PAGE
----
You could have several meals in your pantry, just waiting to be made, and not even know it. Try logging into ChatGPT or another AI engine and using this prompt:

"I have these ingredients: [list your ingredients]. What meals can I make with them?"

5. Get organised

Most of us have blind spots or black holes in our pantry or fridge, where food hides until we forget it’s there, then have to throw it out. 

This can lead to a huge amount of wastage - not to mention disgusting clean-outs! Investing in some inexpensive baskets, shelves and containers can help ensure you have complete visibility of your groceries, so nothing is ever ‘out of sight - out of mind’. 

These guides to organising your fridge and your pantry might help.

Another trick is to find a waterproof pen and labels and write “use me up first” on the food with use-by dates looming. Oz Harvest has great ideas to reduce food waste.

6. Embrace the bachelor’s handbag

Those barbecue chickens in plastic bags (colloquially known as bachelor’s handbags for the ease with which you can turn them into a meal) can stretch a long way. 

For about $12, you can make a chicken salad one day, pick chicken off the bones to make a fried rice or chicken pasta the next, and then boil the bones to make chicken stock for soup. It truly is a wonder-bird! 

Check out Citro’s healthy chicken and mushroom quinoa recipe or Taste’s guide for 50 ideas to use up leftover barbecue chicken.

7. Double everything

How does doubling your cooking save you money? 

It might seem counterintuitive, but making a double batch of meals that are freezable means you always have options available for those nights you can’t be bothered to cook. 

That means instead of ordering a $30 curry and having it delivered, you can pull one out of the freezer and have it ready before it could be delivered by a student on a bicycle.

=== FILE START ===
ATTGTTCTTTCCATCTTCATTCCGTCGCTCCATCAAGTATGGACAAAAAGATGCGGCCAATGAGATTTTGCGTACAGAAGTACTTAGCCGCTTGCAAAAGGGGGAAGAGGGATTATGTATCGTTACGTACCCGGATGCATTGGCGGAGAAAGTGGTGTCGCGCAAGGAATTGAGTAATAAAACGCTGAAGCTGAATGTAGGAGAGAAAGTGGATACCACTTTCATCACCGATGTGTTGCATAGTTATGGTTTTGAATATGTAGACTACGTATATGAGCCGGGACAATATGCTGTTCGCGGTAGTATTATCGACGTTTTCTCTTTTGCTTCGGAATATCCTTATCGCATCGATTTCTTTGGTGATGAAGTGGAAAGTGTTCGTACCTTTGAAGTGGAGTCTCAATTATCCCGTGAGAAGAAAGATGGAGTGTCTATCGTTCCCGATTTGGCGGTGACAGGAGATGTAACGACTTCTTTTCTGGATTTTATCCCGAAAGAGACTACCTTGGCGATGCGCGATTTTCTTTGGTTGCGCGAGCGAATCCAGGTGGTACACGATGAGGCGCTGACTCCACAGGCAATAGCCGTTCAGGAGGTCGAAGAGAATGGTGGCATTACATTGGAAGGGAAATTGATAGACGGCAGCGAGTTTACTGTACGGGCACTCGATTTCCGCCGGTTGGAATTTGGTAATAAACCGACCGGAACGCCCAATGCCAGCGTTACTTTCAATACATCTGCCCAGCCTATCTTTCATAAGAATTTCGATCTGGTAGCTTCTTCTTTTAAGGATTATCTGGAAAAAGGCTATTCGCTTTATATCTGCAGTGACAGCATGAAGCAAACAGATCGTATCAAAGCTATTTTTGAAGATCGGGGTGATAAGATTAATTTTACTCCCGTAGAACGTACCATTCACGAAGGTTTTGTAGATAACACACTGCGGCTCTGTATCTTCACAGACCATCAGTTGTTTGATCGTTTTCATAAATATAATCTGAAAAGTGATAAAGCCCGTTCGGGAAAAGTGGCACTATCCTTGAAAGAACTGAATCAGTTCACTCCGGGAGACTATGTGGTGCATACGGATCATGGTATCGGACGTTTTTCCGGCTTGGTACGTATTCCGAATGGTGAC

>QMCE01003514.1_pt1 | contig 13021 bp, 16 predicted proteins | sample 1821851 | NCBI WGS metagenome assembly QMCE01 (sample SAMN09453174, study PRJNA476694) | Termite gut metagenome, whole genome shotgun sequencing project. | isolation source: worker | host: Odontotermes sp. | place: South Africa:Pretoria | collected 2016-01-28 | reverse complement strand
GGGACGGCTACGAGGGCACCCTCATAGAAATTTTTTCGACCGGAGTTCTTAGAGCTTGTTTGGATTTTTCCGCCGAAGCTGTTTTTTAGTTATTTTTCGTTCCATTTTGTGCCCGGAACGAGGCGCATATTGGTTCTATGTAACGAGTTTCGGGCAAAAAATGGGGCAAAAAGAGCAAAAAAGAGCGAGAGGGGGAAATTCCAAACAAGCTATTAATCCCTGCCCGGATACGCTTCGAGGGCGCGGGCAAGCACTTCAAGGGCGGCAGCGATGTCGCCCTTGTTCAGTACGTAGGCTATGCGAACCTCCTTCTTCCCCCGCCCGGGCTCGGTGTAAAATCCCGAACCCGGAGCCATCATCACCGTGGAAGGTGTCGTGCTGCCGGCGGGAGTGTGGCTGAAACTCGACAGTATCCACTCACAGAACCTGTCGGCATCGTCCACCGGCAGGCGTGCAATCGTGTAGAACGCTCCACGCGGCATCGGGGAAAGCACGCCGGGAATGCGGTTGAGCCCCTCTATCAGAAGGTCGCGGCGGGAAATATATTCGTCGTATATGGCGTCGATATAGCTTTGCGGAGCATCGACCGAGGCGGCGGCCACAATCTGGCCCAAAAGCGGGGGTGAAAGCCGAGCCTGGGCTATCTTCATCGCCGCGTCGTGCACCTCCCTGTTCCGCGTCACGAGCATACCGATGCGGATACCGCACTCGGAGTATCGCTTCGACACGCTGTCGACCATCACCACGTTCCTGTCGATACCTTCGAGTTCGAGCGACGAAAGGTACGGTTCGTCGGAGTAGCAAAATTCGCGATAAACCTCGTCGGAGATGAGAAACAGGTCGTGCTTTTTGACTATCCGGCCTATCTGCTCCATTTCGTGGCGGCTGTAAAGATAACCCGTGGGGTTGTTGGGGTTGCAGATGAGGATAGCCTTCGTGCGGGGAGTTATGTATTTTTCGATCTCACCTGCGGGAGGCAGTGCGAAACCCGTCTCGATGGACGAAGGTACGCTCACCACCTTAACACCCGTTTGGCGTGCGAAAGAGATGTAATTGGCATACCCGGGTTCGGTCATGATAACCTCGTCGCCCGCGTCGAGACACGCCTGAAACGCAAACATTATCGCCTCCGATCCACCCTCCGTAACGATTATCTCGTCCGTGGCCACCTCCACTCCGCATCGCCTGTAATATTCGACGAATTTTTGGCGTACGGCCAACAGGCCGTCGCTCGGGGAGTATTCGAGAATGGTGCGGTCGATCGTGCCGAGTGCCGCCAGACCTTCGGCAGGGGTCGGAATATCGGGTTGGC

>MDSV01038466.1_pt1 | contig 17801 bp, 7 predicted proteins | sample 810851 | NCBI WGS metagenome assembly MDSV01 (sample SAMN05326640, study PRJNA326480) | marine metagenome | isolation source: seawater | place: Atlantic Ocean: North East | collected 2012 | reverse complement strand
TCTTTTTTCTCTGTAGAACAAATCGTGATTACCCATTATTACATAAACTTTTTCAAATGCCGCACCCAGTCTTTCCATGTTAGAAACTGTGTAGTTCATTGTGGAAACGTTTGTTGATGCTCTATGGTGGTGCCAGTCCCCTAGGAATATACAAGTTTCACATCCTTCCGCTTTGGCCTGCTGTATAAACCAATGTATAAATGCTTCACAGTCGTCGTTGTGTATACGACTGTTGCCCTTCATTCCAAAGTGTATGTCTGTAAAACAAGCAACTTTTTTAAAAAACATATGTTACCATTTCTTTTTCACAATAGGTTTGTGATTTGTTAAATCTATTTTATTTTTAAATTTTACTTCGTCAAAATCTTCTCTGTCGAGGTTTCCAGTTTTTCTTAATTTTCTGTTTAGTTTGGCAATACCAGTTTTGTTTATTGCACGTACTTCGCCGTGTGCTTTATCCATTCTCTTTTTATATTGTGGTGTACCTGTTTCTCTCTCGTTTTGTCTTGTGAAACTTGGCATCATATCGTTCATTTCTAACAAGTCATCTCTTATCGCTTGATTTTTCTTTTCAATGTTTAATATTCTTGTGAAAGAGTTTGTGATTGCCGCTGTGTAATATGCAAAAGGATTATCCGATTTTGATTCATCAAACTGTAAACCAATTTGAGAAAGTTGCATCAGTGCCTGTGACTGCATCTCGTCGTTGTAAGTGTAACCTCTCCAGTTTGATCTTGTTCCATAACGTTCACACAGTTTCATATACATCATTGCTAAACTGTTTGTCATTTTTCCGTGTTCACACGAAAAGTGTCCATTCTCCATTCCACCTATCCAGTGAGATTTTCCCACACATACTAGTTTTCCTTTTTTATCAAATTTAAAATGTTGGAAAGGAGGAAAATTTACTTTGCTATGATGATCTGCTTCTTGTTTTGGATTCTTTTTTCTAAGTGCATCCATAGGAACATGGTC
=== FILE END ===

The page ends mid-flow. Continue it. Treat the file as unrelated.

Faster AND cheaper: win!

8. Don’t ditch your fruit and veggies

Nothing needs to go to waste, and if you find you’ve got wilting greens in your crisper at the end of the week, make them into a soup or smoothie, pesto or pasta sauce, or throw them into a zip lock bag and keep it in the freezer. 

When you have a good collection, you can simmer it to make stock.

9. Grow your own produce from veggie scraps

Did you know you can grow your own vegetables from the produce scraps you’d normally compost or throw away? 

Those stems, butts and seeds from some of the fruits and vegetables you buy each week can be nurtured into a whole new crop with soil, water, and sunlight.

Break the cycle of paying regularly for things like lettuce, garlic, ginger, celery, herbs, capsicum, potatoes and strawberries, and grow them yourself. 

You can read more about fast-growing vegetables that are easy to grow or embrace the nutritional power of microgreens to grow on your kitchen bench.

There are plenty of guides online that can show you the ropes, like this one from Eating Well. Or, if you use Instagram, Armen Adamjan shares great video guides showing you how to make the most of your fruit and vegetables.

If you want to find ways to save on your grocery and other spending, try making a copy of Citro’s spending tracker spreadsheet, then use the information to analyse your spending and make changes.